"Consumers want to recycle, but we need to make it easier for them to do the right thing," said Assemblywoman Cottie Petrie-Norris (D-Irvine). "By making recycling free and convenient, rechargeable Li-ion batteries will only be delivering energy to our products and no longer a toxic threat to our environment."
"It is estimated that 65% of California's waste fires have been sparked by lithium ion batteries. Despite the fact that it is already illegal to dispose of these batteries, their increased use has led to a corresponding increase in their improper disposal, resulting in fires to waste collection vehicles and facilities. California needs to address the issue head on. That is why I am proud to join Senator Newman and Assemblymember Irwin as a coauthor of the Responsible Battery Recycling Act which will establish a long overdue battery collection and recycling program," said Senator Bob Archuleta (D-Pico Rivera).
To schedule an interview with Senator Newman, contact Lizzie Cootsona at 916.651.4029 and to schedule an interview with Assemblymember Irwin, contact Margaret Lie at 916.319.2144.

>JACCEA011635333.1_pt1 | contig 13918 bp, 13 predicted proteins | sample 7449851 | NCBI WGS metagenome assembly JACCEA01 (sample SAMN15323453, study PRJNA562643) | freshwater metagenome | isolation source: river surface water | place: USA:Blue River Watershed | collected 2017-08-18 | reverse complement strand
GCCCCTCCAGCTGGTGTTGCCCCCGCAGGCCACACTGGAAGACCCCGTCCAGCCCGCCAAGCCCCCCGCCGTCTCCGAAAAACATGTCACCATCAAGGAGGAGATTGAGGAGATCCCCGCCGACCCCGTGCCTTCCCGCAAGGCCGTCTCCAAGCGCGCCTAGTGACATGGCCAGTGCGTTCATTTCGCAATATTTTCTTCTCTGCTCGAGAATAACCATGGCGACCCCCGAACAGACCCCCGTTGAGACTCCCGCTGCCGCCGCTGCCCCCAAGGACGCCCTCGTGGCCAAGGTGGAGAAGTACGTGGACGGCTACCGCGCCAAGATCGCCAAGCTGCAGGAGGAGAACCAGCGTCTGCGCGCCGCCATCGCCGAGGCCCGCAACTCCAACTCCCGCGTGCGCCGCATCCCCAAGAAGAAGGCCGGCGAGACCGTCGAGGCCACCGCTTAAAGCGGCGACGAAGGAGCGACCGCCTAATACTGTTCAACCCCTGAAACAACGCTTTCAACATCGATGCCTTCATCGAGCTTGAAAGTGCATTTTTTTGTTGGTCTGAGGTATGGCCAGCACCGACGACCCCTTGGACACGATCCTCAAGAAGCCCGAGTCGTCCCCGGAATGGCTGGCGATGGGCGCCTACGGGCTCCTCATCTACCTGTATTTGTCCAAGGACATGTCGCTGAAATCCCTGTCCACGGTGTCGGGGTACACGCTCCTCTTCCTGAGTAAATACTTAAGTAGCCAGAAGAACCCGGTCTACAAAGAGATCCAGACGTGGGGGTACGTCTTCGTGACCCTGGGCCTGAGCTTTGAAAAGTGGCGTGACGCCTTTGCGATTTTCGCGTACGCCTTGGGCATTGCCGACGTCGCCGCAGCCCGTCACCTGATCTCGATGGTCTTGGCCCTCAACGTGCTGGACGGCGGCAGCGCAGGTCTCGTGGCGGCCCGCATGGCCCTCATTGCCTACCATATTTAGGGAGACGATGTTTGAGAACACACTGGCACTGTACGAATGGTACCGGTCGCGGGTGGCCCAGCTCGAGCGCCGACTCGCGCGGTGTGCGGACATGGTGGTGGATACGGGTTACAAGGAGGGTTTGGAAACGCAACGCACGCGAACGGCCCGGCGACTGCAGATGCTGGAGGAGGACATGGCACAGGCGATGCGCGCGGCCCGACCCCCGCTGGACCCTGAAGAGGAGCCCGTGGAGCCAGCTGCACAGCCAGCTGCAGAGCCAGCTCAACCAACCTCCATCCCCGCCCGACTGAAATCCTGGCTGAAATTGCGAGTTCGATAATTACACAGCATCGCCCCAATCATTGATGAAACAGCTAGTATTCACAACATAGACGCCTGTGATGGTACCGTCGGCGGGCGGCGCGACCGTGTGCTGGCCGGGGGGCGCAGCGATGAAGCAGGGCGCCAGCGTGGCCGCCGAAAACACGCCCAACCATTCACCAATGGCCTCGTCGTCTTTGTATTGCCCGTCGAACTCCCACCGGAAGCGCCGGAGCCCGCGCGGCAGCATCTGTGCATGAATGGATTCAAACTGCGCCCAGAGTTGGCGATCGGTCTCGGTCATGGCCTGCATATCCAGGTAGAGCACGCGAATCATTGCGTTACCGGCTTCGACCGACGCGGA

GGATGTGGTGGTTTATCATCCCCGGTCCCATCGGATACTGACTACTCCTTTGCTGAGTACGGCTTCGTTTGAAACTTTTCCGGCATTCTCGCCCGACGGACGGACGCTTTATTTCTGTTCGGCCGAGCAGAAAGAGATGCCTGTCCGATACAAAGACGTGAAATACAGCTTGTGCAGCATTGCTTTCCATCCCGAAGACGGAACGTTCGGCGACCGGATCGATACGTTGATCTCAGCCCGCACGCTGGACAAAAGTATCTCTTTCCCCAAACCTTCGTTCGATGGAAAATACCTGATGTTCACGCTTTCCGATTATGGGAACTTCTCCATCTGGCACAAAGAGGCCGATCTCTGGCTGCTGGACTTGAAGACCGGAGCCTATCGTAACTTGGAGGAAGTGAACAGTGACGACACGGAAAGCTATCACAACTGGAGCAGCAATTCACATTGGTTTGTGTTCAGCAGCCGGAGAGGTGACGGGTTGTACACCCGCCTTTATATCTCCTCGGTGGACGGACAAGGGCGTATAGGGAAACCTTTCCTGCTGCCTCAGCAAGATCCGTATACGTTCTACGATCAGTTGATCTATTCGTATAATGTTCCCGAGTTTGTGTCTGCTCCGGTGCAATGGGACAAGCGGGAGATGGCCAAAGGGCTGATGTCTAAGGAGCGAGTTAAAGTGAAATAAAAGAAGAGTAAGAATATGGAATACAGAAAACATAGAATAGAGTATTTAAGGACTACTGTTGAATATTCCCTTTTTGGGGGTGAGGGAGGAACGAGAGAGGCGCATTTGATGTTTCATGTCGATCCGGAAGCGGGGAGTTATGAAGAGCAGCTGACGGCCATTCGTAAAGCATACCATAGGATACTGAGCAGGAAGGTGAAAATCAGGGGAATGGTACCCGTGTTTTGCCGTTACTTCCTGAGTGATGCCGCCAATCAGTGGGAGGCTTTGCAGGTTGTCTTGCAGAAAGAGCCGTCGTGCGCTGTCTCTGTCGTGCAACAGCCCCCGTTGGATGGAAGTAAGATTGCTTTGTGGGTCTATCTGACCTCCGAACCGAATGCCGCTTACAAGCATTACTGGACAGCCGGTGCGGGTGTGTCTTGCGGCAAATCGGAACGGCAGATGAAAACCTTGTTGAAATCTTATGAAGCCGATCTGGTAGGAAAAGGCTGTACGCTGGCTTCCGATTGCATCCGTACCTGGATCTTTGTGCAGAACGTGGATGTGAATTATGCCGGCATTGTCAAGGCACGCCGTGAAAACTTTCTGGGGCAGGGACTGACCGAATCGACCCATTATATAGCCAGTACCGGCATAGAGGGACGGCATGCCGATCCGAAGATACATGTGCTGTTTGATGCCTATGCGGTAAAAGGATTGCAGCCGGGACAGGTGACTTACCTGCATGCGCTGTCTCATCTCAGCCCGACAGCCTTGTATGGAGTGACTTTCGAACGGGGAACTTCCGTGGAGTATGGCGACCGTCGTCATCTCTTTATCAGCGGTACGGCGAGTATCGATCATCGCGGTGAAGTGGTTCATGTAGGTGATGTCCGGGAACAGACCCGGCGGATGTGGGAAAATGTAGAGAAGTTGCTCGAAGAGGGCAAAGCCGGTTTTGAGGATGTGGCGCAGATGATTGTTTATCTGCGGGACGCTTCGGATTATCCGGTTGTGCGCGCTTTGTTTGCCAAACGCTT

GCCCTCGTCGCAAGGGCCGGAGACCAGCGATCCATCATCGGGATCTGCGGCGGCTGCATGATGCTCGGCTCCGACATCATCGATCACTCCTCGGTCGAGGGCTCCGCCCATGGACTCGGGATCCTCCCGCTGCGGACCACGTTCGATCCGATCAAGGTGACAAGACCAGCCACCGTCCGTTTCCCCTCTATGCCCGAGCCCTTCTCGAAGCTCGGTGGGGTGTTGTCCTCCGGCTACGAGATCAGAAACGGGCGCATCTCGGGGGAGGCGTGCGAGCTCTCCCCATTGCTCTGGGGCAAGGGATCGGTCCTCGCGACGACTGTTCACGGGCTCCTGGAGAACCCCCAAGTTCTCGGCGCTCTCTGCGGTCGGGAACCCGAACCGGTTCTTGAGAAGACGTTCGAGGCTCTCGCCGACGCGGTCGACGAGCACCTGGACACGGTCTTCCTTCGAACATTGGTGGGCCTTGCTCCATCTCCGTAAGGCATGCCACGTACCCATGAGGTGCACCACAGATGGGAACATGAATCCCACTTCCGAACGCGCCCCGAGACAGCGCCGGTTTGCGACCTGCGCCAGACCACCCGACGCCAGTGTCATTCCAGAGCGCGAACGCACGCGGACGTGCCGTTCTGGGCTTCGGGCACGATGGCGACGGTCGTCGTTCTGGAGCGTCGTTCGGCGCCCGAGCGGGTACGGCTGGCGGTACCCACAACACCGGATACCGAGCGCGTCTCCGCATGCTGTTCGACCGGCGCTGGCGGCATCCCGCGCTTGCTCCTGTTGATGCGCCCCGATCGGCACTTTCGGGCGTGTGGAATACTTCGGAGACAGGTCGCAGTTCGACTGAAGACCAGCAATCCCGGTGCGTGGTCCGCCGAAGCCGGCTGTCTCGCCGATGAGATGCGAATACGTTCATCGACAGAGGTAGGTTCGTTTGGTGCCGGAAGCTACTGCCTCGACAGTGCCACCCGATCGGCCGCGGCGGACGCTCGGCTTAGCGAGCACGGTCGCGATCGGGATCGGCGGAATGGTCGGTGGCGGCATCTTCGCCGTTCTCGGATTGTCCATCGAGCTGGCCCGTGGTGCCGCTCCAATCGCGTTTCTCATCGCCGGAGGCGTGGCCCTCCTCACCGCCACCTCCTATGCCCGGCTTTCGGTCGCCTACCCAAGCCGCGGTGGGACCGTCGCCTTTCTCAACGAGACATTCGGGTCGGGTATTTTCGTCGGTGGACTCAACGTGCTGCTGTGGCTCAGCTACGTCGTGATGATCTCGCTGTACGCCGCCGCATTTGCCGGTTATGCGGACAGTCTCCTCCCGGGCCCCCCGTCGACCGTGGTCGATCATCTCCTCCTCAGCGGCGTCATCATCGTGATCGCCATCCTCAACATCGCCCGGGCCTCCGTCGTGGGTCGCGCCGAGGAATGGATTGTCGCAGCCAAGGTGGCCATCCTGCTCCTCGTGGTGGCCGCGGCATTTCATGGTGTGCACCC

State Senator Josh Newman represents the 29th Senate District, which is comprised of portions of Los Angeles County, Orange County, and Sa, Placentia, Rowland Heights, Stanton, Walnut, West Covina and Yorba Linda. Senator Newman is a former United States Army officer, businessperson, and veterans' advocate, and lives in Fullerton n Bernardino County. The 29th District includes all or parts of the cities of Anaheim, Brea, Buena Park, Chino Hills, City of Industry, Cypress, Diamond Bar, Fullerton, La Habra, La Palmawith his wife and daughter.
Assemblymember Jacqui Irwin represents California's 44th Assembly District, which includes the communities of Camarillo, El Rio, Moorpark, Oxnard, Port Hueneme, Thousand Oaks, and Westlake Village.
CONTACT (NEWMAN): Lizzie Cootsona, Lizzie.Cootsona@sen.ca.gov
CONTACT (IRWIN): Margaret Lie, Margaret.Lie@asm.ca.gov